Some stores wait until today to open for Black Friday deals
Published 9:39 am Friday, November 29, 2013
No shoppers came to The Home Depot in Albert Lea on Thanksgiving Day. No workers came either.
That’s because the Atlanta-based home improvement retailer opted to keep its 2,200 U.S. locations closed for the holiday.
“We stayed closed so associates can spend that little bit of time with their families, and this let them have a chance to do that,” said store manager Jenny Iverson.
There are 95 people who work at the Albert Lea store and who were able to enjoy the holiday, and about 40 to 50 who are in the store when it is open.
Home Depot joined other national retailers — Nordstrom, Dillard’s, Costco, BJ’s, T.J. Maxx, Marshalls and Ross — in bucking a trend to open stores Thanksgiving Day to offer Black Friday deals fight competition from always-open Internet merchants. It prompts a national debate over the importance of family time on the national day of thanks, particularly for retail workers.
Walmart in Albert Lea opened at 6 p.m. Thursday. Last year, it opened at 10 p.m. Thanksgiving Day, and Shopko opened at the stroke of midnight. This year, Shopko and Herberger’s opened at 8 p.m.
Home Depot opened at 5 a.m. today.
Leah Bearden and Suzie Delossantos started shopping at Walmart in Albert Lea Thursday night, went to Rochester for more sales and then came back to town where they arrived at Home Depot around opening time.
“It was nice people-wise shopping like this, but it cuts into your Thanksgiving,” Bearden said.
Iverson said she didn’t believe Home Depot would lose out on sales by staying closed Thursday. She said, however, that Black Friday loses some of its luster when stores open on Thanksgiving.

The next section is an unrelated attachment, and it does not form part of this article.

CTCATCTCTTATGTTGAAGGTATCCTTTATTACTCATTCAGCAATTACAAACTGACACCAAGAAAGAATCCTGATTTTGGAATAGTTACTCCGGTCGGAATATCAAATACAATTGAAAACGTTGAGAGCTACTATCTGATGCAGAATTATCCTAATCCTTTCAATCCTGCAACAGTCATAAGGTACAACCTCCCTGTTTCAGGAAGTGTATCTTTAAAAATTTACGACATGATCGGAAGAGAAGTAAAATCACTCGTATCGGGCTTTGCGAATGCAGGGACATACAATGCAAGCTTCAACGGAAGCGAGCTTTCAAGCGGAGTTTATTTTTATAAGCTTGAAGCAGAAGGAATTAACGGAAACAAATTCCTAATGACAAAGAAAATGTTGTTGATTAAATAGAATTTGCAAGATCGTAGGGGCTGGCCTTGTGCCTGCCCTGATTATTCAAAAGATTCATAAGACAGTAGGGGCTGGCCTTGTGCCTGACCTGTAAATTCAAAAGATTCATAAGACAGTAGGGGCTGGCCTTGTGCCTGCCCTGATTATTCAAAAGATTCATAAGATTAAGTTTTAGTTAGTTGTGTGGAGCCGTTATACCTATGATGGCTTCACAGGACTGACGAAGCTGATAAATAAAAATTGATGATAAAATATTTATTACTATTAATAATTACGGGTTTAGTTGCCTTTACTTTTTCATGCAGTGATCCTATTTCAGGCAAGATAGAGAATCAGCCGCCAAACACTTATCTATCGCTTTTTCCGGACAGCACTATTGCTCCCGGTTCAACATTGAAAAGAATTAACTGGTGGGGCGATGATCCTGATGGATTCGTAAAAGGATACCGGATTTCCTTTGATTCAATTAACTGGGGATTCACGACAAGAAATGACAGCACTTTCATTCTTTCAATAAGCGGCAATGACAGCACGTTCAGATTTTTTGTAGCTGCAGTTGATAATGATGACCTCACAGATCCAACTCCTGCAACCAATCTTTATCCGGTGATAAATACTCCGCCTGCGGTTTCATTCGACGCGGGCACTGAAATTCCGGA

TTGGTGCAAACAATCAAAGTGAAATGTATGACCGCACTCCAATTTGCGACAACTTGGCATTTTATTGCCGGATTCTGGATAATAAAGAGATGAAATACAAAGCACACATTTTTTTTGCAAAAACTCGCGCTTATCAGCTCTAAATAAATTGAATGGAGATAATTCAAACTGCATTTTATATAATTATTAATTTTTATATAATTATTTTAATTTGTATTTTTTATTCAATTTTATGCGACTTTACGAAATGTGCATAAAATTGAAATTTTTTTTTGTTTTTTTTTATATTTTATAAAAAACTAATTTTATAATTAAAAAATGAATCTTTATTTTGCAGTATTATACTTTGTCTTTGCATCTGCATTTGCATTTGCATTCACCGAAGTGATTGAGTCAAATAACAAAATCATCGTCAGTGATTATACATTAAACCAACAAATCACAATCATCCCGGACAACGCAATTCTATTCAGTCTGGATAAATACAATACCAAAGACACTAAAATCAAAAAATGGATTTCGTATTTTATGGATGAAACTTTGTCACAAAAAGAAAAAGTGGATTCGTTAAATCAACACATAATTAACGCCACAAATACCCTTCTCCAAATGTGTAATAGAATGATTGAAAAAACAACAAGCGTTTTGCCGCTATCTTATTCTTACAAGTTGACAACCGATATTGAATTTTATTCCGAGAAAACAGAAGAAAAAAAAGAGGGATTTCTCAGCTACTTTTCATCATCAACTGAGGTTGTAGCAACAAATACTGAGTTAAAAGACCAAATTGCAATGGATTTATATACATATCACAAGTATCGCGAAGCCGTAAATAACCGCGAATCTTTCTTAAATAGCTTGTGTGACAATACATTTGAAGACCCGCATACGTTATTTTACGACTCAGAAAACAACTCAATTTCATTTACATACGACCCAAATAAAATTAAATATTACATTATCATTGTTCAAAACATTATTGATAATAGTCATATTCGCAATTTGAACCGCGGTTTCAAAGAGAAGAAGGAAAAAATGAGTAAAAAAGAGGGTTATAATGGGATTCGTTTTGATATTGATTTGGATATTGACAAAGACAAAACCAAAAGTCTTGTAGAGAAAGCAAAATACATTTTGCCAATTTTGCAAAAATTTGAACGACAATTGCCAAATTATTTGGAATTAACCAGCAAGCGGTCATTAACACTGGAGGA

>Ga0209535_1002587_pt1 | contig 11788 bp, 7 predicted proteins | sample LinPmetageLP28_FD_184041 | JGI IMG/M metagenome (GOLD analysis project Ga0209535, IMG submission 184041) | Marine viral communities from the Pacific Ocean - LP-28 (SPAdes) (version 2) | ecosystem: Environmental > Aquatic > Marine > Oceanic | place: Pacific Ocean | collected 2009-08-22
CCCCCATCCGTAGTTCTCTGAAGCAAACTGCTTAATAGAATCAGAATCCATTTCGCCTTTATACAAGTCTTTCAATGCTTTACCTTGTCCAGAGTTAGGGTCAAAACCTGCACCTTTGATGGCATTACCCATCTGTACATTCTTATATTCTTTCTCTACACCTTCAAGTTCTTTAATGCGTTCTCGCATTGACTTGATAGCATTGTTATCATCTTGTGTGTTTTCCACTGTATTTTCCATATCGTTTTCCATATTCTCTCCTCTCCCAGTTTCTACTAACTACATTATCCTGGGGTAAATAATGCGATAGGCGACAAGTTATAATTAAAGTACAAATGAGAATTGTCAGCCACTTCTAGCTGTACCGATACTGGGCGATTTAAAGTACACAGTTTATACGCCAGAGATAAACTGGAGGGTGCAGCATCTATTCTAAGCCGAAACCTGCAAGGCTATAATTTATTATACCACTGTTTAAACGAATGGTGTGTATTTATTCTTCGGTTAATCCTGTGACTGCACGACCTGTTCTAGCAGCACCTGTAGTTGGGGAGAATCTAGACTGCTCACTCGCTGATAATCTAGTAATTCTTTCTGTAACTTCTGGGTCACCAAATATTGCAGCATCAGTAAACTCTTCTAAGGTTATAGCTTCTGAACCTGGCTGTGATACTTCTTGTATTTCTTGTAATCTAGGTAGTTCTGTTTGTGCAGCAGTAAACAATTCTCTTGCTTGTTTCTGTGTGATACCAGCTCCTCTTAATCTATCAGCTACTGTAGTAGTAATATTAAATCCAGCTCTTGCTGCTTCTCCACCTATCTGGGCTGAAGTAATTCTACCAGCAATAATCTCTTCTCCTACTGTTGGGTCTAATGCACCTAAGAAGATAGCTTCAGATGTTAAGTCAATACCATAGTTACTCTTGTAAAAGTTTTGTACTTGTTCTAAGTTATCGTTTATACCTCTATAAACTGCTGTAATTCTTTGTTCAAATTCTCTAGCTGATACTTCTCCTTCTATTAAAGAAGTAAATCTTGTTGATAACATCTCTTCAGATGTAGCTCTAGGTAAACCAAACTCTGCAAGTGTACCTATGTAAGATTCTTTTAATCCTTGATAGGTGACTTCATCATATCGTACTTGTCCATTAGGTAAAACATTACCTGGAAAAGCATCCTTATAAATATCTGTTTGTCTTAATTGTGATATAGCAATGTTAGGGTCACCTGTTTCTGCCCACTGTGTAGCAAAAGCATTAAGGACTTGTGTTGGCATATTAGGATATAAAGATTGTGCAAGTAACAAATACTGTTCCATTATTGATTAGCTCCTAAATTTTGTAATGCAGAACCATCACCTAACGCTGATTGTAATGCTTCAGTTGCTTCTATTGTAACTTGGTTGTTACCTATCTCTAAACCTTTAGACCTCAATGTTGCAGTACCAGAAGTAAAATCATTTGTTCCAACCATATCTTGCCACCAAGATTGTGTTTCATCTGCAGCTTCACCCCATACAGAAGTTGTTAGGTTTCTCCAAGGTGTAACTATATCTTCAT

“A big reason for many shoppers is always that early morning anticipation and waiting in line,” she said. “It’s lost with the fact that customers are able to shop on Thursday.
There could be an upside for stores that stay closed. Iverson said some customers could get their shopping at Walmart and Shopko out of the way and go to Home Depot today.
Of course, Home Depot and Walmart cater to different markets. A person seeking a TV set may not be the same type who wants a drill, she said.
Hometown business have a different perspective than national retailers, said Randy Kehr, executive director of the Albert Lea-Freeborn County Chamber of Commerce. They close because their customers are likely with family and want to let their employees have family time, too. It helps keep talented staff and bolsters morale.
“There are businesses that find it economically competitive to be open, and there are businesses who choose to maintain the family tradition of letting their employees spend with families because they know their employees will work arduous hours during the holiday season,” Kehr said.
He noted that the busiest shopping day of the year actually is the Saturday before Christmas.
In some cases, the small retailer is closed so the owners themselves can be with family.
That’s the case with Linda and Brian Knudsen of Plymouth Shoe Store in downtown Albert Lea.
Linda Knudsen said she works six days a week year-round and wants the time with family.
“Owning a retail store, I don’t get to spend that much time with my family. When there is an opportunity to do it, I prefer to do that,” she said. “Our customers are those loyal, family-based customers who prefer to spend the day with their family.”
The shoe store is open regular hours on Black Friday, 9:30 a.m. to 5:30 p.m. She said they had tried opening earlier and didn’t experience a rush. Her customers, she said, apparently prefer to shop during normal hours.
Knudsen looks forward to Small Business Saturday, the day after Black Friday. She said that day is busier than Black Friday. She said she believes many shoppers, when finished with big-box retail sales, then go to the small retailers. Plymouth Shoe Store is open 9:30 a.m. to 4 p.m. Saturday.
Iverson, The Home Depot manager, said she personally feels Thanksgiving is getting lost to Christmas but sees why retailers are having to open.
“Customers are shopping so many different ways, online or in a store,” she said. “A lot of that is what has caused retailers to take a different stance and choose to be open on Thanksgiving.”
She said she hopes Thanksgiving avoids being crushed by Christmas shopping.
“We have to stay firm in our belief in family and say this time is sacred.”